About the Project
Smart Peripheral and Remote Airports (SPARA2020) was a Northern Periphery & Arctic Programme project designed to address the challenges facing remote & peripheral airports. These airports are economically vital, providing accessibility & connectivity to residents; but with low traffic volume, strong seasonality challenges and ageing aircrafts, these airports suffer relatively higher costs of operating safely & compliantly and inevitably require state subsidy/intervention. SPARA aimed to maximise revenues at these remote & peripheral airports and increase their self-sufficiency and resilience long-term.
The Northern Periphery and Arctic Programme 2014-2020 is co-funded by the ERDF, and more generally aims to help remote and peripheral communities on the northern margins of Europe to develop their economic, social and environmental potential. SPARA2020 was designed both to address the regions needs, but also to explore issues that have resonance beyond Northern Europe, and to develop outputs that will deliver enduring benefits after the project concludes.
HITRANS was the lead partner of the project, with other Scottish partners the University of the Highlands and Islands and Robert Gordon University. Swedish partners included Trafikverket (The Swedish Transport Administration), Sundsvall-Timrå Airport and Storuman Municipality, and the Northern Western Regional Assembly (NWRA) of Ireland represented airports such as Donegal and Ireland West (Knock) in the project. Molde University College in Norway and the University of Sydney in Australia were also project partners, adding to the academic insight of the project alongside the above mentioned RGU and UHI.
The project included work on Innovative Technologies designed to improve airport performance and control cost, involving a close examination of Remote Air Traffic and Remote Security technologies, and a business case for Airport Collaborative Decision Making (lite) as suited to the smaller airport (and budget) context.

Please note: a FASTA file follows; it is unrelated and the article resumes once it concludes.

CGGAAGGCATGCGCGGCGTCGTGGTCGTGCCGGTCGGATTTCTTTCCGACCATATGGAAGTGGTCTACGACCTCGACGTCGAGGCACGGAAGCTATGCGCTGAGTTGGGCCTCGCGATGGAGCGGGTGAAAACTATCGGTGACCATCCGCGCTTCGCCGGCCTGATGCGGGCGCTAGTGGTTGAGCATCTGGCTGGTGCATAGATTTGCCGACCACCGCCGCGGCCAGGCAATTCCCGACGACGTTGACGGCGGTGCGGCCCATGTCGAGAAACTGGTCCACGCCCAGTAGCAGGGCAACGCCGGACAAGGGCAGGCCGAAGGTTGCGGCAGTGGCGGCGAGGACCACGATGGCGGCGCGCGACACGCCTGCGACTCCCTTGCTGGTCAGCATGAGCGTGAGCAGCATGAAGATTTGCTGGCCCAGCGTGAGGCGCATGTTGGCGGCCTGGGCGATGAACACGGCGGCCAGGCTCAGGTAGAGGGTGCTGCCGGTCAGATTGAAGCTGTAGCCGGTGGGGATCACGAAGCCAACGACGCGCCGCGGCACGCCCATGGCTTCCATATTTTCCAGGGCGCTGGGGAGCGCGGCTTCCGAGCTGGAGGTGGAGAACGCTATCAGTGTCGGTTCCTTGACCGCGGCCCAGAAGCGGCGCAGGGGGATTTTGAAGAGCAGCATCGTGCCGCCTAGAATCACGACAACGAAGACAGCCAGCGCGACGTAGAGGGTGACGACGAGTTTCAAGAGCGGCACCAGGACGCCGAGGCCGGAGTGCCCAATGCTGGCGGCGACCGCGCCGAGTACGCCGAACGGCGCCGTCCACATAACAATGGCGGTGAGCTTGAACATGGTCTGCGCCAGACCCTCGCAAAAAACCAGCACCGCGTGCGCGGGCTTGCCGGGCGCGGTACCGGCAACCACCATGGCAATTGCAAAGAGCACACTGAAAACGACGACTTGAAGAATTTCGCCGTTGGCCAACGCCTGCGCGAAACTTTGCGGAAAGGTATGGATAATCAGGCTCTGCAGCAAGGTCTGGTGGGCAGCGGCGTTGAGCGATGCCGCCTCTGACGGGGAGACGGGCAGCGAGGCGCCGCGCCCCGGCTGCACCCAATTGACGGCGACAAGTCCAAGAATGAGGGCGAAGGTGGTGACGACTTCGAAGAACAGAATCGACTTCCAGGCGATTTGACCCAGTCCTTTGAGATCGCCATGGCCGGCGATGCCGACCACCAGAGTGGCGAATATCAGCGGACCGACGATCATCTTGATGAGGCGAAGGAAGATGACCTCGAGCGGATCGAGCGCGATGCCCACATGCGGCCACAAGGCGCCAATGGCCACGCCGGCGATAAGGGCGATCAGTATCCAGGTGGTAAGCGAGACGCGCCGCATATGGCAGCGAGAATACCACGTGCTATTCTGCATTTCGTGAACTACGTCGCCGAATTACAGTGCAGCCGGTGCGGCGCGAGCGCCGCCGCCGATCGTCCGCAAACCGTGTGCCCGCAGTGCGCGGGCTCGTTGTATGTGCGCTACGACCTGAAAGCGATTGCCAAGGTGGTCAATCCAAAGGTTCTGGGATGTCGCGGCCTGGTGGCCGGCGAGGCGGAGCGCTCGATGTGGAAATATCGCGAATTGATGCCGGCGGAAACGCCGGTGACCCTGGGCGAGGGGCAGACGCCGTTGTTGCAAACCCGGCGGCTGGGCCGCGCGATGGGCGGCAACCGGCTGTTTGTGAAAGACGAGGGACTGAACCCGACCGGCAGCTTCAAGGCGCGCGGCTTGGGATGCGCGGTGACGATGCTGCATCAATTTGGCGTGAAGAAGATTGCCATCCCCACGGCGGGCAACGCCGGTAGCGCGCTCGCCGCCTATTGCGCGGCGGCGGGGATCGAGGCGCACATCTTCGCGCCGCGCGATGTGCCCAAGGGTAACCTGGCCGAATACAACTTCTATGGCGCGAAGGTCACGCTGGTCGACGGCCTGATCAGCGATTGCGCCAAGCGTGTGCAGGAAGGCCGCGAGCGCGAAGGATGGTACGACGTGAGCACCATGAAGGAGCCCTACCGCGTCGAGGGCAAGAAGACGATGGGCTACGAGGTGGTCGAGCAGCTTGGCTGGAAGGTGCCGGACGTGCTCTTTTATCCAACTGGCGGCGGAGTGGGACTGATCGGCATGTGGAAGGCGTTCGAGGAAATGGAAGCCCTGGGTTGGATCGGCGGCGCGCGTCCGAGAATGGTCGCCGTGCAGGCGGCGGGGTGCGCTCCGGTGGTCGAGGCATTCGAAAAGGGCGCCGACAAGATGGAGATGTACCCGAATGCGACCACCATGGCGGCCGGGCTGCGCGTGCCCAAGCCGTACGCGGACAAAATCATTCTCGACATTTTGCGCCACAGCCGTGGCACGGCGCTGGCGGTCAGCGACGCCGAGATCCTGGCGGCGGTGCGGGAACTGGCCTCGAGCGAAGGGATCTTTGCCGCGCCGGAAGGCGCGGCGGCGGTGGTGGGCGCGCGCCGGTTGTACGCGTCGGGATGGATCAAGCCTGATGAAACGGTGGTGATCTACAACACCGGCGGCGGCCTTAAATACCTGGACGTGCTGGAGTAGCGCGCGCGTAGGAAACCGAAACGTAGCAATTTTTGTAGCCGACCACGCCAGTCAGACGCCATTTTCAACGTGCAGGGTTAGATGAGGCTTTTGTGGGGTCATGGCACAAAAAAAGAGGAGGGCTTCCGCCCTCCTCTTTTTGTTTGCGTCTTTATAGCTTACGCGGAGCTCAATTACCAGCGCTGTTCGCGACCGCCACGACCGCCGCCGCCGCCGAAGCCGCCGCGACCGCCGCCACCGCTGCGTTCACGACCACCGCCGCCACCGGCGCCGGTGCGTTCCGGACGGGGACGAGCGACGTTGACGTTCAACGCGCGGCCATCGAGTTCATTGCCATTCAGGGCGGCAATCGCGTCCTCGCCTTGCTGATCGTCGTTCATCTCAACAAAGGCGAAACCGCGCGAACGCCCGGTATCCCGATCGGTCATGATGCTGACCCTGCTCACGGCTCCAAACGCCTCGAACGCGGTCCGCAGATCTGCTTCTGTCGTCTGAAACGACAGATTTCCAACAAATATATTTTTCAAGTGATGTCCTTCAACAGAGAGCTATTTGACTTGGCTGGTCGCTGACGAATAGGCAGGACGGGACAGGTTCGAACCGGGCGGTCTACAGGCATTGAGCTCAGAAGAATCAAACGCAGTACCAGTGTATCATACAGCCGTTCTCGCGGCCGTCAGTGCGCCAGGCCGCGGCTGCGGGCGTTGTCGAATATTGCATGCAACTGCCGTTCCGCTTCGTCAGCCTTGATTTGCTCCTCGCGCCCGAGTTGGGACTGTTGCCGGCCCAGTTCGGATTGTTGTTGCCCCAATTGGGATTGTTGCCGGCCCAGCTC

Mindful of aviation’s carbon footprint, work strands were developed to foster more sustainable energy use in the sector. Low carbon fuel airport surface access services have been introduced by HITRANS, in partnership with member Councils, Energy Savings Trust and Highlands and Islands Airports, specifically the introduction of electric taxis at Inverness Airport - the first project of its kind in the UK. The business case for offering biofuels to incoming aircraft at the region’s airports was also examined in some detail by Trafikverket, learning from some pioneering work at Karlstad Airport in Sweden.
Based upon the recognition that the performance of many peripheral airports’ scheduled traffic is structurally constrained by their small catchment size, budget was assigned to examining non-aeronautical sources of income and diversification of roles for these facilities. A range of options were examined and best practice has been established across the NPA region and beyond, and some more in depth pilot projects were undertaken. The location selected for these activities were Ireland West (Knock), Donegal, Inverness and Oban. HITRANS worked with the Northern Western Regional Assembly (who led this work package) to conduct Audits of the four airports and identified suitable projects for implementation and learning at Donegal, Oban and Knock Airports.
The project also examined in some detail the distinct socio-cultural role that airports play in the Northern Periphery and Arctic area, and aimed to refine and improve impact assessment methodologies of remote airports, with a view to better guide future public investment. This included studies led by RGU and UHI's Economic Intelligence Unit at airports in Ireland, Scotland and Sweden. Learning and results can be found in the Outputs and Results section.